Seasonal patterns of delta15N and delta18O-NO3- in the Murderkill River Watershed and Estuary, DE
Fischer, Sarah Jane L.
University of Delaware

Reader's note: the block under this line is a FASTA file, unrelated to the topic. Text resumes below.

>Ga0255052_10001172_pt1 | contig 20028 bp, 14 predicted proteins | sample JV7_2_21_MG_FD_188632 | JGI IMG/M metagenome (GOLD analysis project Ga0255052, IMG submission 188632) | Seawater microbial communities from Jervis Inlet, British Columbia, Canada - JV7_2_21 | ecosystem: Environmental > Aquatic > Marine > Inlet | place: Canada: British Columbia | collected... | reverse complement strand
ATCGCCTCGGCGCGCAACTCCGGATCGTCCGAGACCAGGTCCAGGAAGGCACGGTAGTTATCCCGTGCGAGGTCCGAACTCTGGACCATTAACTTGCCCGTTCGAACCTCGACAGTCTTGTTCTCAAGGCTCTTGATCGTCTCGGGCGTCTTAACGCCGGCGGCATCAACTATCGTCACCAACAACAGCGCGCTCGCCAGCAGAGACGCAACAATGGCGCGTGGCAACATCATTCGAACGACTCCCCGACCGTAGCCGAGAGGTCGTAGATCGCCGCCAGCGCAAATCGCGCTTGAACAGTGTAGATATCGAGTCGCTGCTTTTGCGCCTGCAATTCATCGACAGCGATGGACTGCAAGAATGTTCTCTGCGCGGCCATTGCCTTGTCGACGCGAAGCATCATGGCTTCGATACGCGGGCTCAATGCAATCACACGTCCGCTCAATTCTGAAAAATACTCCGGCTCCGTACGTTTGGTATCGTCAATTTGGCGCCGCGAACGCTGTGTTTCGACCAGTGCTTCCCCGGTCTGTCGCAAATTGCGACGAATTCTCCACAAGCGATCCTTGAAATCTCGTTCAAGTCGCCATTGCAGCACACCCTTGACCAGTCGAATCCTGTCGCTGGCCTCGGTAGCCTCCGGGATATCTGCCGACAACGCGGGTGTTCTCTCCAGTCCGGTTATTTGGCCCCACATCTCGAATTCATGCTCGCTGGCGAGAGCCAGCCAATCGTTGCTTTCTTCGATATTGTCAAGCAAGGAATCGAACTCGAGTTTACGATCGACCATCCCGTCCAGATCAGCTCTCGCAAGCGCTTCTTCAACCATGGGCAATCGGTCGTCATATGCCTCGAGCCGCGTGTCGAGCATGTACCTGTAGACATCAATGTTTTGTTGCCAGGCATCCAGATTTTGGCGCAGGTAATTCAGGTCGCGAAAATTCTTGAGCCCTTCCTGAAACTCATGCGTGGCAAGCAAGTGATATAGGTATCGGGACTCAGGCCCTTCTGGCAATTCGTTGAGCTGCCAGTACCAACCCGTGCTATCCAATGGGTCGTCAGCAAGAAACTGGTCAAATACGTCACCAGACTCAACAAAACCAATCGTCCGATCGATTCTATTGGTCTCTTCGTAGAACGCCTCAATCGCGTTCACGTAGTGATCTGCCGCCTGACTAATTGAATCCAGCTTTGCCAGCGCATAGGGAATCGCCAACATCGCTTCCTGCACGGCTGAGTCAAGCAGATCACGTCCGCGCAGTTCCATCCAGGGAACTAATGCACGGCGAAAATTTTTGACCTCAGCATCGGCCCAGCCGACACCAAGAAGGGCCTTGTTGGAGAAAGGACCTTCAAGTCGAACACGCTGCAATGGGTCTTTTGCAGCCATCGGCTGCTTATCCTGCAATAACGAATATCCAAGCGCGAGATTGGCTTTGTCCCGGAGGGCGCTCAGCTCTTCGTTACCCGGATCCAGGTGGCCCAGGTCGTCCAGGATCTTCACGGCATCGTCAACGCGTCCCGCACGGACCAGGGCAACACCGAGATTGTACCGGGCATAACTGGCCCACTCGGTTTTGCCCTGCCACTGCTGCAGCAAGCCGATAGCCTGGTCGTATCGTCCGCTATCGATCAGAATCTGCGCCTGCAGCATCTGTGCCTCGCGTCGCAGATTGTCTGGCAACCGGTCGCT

The stable isotopes of dissolved nitrate δ15 N and δ 18 O-NO3- together with nitrogen speciation can be used to track sources and to determine the processes controlling nitrogen attenuation. Five seasonal surveys of δ15 N and δ 18 O-NO3- , NO3- , and related biogeochemical parameters were conducted to investigate nitrogen sources and cycling in surface waters across connected, but distinct, hydrodynamic settings of the Murderkill Watershed, DE. In the upper watershed, little systematic change in NO 3- concentrations and isotopic composition was observed in streams, but four to fifteen fold NO3- decreases and 2-4 / δ15 N and δ18 O-NO 3- enrichment occurred in the ponds during summer months. The ratio of δ15 N:δ18 O enrichment occurred in either a 2:1 or 1:1 ratio or somewhere in between, consistent with plant uptake and/or denitrification. During summer periods, chlorophyll a and dissolved oxygen levels also increased by several factors and therefore some of the first observations of δ 15 N and δ 18 O-NO3- dynamics are reported for freshwater algal blooms. Novel application of a distance-based multi-segmented estuarine model was used to propose δ15 N and δ18 O-NO 3- distribution in the marsh-lined estuary due to mixing of 3-end members: the upper watershed, Delaware Bay, and wastewater effluent of a distinctly enriched isotopic composition. Pronounced deviations between δ 15 N and δ18 O models and actual observations in the lower estuary during summer months reflect the un-modeled biogeochemically-altered discharge from marsh channels. Low dissolved oxygen and evidence of NH 4+ and DON inputs from marsh sources during summer reinforce that there is a seasonal effect of the marsh ecosystem on nitrogen cycling in the main stem of the Murderkill Estuary. Additional δ15 N, δ 18 O, and NO3- data on the outgoing discharge of one marsh channel supports the finding that the marsh discharges isotopically-altered NO3- to the estuary. In early winter, there is little evidence of NO3- uptake and fractionation in the estuary, indicated by the close fit of the isotopic model to isotopic observations and contrasting patterns in dissolved nutrients from summer months. Variable estimates of watershed discharge limited the accuracy of models for quantitative assessments of NO 3- loss or isotopic change, but the models did demonstrate the utility of spatially-precise mixing models in river-like estuaries with spatially and isotopically distinct inputs. The above findings suggest that isotopic signatures and mixing analyses can be used to determine the relative importance of different physical and biogeochemical processes controlling nutrient distributions in contrasting freshwater and estuarine settings on a watershed scale.